Entries are reviewed by the competition administrators of Stiftung Entrepreneurship Berlin and Digital Experts United. Only those entries that meet a certain standard and pass the preliminary screening will be invited to a second entry form.

Third step:

Entries (ideas and projects) that have passed the preliminary screening will be posted on the competition website, and may receive comments and recommendations from the Entrepreneurship Campus online community. Starting from 15 May 2017, the general public can vote for its favorite entries and also add their comments and recommendations.

Deadline 31 July 2017

Important advice! Interact with the Entrepreneurship Campus online community, to refine your idea/ project, and to comment constructively on other entries. Take the free online courses at the Entrepreneurship Campus.

Selection of the winners

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Entries will be posted on the competition website and are subject to online commenting and public voting.

10 finalists in each of the two categories (Best Ideas category and Best Projects category) will be determined according to the ‘Personal Activity Indicator’ .

From among the finalists, the judges will make the final selection of three winners (Grand Prize, 2nd Prize and 3rd Prize) in each category.

A People’s Choice Prize will be given to the entry with the largest number of votes in each of the two categories.

In addition, an Entrepreneurship Campus Prize will be given to three entrants who have demonstrated outstanding ‘entrepreneurship spirit’ by actively taking part in the Entrepreneurship Campus.

This program is an activity of the UNESCO Global Action Program (GAP) on Education for Sustainable Development (ESD)

 

AU envoys open session during 29th AU summit

The 34th session of the Permanent Representative Committee (PRC) of the African Union (AU) opened on Tuesday in the framework of the 29th AU summit in Ethiopia‘s capital Addis Ababa.

The 29th AU summit is held from June 27 to July 4 under the theme, “Harnessing the Demographic Dividend through Investments in the Youth“.

The PRC meeting is expected to prepare the agenda of the AU Summit with appropriate recommendations for consideration by the AU Executive Council, scheduled to take place from June 30 to July 1, and will be followed by the session of AU heads of states on July 3-4.

In his opening remarks, Moussa Faki Mahamat, Chairperson of the AU Commission, noted that the summit is being held at a time when Africa is facing multiple challenges, which require coherent actions and commitment from the AU member states.

The 29th AU summit focuses on the reform of the pan-African bloc, peace and security, and addressing issues related to migration among others.

The situations in South Sudan, Libya, Mali, Central African Republic (CAR), Burundi, DRC, the region of Darfur and Somalia are the hot issues as far as peace and security is concerned on the continent, according to the Chairperson of the AU Commission.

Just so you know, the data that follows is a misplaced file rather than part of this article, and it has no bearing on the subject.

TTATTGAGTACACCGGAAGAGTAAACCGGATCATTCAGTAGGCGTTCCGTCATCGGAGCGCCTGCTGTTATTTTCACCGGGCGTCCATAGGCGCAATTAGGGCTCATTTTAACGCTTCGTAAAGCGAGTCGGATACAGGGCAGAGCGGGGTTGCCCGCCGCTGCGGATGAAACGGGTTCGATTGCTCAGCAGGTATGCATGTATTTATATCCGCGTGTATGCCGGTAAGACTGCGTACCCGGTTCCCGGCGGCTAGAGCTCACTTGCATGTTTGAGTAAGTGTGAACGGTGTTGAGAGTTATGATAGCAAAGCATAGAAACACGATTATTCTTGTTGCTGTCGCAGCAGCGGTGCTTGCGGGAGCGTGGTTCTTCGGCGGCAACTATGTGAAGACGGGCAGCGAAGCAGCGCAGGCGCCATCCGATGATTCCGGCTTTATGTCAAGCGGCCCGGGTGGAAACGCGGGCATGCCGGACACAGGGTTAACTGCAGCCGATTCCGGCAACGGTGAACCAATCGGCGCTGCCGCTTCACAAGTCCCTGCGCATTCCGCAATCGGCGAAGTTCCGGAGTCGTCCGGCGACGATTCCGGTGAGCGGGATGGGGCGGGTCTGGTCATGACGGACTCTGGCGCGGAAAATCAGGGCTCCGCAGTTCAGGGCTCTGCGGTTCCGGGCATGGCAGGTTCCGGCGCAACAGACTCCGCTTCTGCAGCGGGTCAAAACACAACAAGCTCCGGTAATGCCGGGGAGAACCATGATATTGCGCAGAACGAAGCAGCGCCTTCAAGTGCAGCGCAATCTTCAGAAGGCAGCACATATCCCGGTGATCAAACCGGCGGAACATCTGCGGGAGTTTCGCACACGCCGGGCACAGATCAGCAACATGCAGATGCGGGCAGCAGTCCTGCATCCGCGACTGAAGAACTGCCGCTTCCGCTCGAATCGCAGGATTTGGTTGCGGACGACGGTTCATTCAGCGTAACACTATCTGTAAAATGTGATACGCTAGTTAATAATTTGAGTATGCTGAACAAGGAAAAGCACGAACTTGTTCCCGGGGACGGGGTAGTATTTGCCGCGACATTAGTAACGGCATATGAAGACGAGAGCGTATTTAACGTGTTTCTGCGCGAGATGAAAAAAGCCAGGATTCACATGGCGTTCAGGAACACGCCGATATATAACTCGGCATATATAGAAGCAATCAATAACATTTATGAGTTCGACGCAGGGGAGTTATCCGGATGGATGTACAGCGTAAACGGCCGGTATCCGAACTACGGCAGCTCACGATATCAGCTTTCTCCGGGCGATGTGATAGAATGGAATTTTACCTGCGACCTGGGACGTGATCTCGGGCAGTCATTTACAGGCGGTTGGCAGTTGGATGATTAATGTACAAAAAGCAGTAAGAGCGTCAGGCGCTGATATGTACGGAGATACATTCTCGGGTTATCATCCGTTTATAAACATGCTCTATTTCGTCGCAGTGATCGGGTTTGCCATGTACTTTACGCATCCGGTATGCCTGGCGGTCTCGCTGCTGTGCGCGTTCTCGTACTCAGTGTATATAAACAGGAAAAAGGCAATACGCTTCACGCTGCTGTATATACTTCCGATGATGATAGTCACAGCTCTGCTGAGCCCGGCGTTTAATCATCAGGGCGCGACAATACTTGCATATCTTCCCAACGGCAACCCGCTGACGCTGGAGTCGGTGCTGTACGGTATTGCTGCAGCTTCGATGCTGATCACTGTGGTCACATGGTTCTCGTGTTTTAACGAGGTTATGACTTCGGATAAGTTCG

The PRC meeting brings all the ambassadors of the 55 AU member states based in Addis Ababa and other key AU officials.

7th REGIONAL RESIDENCY FOR AFRICAN WOMEN WRITERS

FEMRITE announced 2 months ago the call for submissions for the 7th Regional Residency for African Women Writers which will be co-hosted with Karavan, a Swedish literary magazine, with support from the Swedish Institute.

The 10-day writing residency will take place, in Kampala, in February 2018. The 10 selected writers will re-work their submitted manuscripts, participate in peer reviewing of work(s)-in-progress, receive feedback from mentors, participate in a public reading, share information on writing, and work with selected schools to start reading and writing projects.

The residency will cover the return air ticket, accommodation, and meals for the period of the residency.

Who is eligible to apply?

Any African woman writer who lives on the continent, is working on a novel or memoir manuscript, writes in English and hasn’t published more than one book, can apply.

What you need to submit:

  • An extract from a novel or memoir manuscript that you would like to re-work during the residency (Maximum 5000 words)

  • A short story for publication in the residency anthology (minimum 3000 words)

  • Biography (150 words or less)

  • A passport-size photo

The documents have to be sent as Microsoft Word attachments. (Times New Roman, size 12, 1.5 spacing.)

Does not include illustrations.

Deadline for submission is 15th July 2017.

FEMRITE will notify successful applicants by 30th August 2017.

For submissions or further inquiries, please send an email to info@femrite.org and copy to info.femrite@gmail.com.

Source:http://femrite.org